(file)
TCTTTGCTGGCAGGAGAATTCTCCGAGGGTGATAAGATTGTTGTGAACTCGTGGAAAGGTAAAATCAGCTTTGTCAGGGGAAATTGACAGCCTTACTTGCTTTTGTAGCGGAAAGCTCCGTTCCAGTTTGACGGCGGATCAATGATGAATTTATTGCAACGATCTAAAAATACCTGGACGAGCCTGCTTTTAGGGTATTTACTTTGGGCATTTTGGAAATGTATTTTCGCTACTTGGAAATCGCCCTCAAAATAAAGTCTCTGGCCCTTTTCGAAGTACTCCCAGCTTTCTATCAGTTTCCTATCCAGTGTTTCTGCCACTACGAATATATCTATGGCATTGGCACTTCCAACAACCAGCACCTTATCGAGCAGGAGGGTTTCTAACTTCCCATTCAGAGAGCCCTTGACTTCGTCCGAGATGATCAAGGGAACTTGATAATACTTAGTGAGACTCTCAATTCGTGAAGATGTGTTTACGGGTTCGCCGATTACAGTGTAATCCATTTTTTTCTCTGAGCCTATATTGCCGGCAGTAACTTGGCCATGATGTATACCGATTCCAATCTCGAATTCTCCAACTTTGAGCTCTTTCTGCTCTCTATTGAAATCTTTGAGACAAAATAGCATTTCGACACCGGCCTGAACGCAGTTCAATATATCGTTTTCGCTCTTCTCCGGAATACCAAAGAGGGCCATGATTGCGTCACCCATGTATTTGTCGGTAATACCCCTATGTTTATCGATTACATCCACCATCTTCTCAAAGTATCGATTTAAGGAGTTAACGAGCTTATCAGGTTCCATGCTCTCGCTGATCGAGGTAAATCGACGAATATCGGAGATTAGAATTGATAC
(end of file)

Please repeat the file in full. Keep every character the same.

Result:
TCTTTGCTGGCAGGAGAATTCTCCGAGGGTGATAAGATTGTTGTGAACTCGTGGAAAGGTAAAATCAGCTTTGTCAGGGGAAATTGACAGCCTTACTTGCTTTTGTAGCGGAAAGCTCCGTTCCAGTTTGACGGCGGATCAATGATGAATTTATTGCAACGATCTAAAAATACCTGGACGAGCCTGCTTTTAGGGTATTTACTTTGGGCATTTTGGAAATGTATTTTCGCTACTTGGAAATCGCCCTCAAAATAAAGTCTCTGGCCCTTTTCGAAGTACTCCCAGCTTTCTATCAGTTTCCTATCCAGTGTTTCTGCCACTACGAATATATCTATGGCATTGGCACTTCCAACAACCAGCACCTTATCGAGCAGGAGGGTTTCTAACTTCCCATTCAGAGAGCCCTTGACTTCGTCCGAGATGATCAAGGGAACTTGATAATACTTAGTGAGACTCTCAATTCGTGAAGATGTGTTTACGGGTTCGCCGATTACAGTGTAATCCATTTTTTTCTCTGAGCCTATATTGCCGGCAGTAACTTGGCCATGATGTATACCGATTCCAATCTCGAATTCTCCAACTTTGAGCTCTTTCTGCTCTCTATTGAAATCTTTGAGACAAAATAGCATTTCGACACCGGCCTGAACGCAGTTCAATATATCGTTTTCGCTCTTCTCCGGAATACCAAAGAGGGCCATGATTGCGTCACCCATGTATTTGTCGGTAATACCCCTATGTTTATCGATTACATCCACCATCTTCTCAAAGTATCGATTTAAGGAGTTAACGAGCTTATCAGGTTCCATGCTCTCGCTGATCGAGGTAAATCGACGAATATCGGAGATTAGAATTGATAC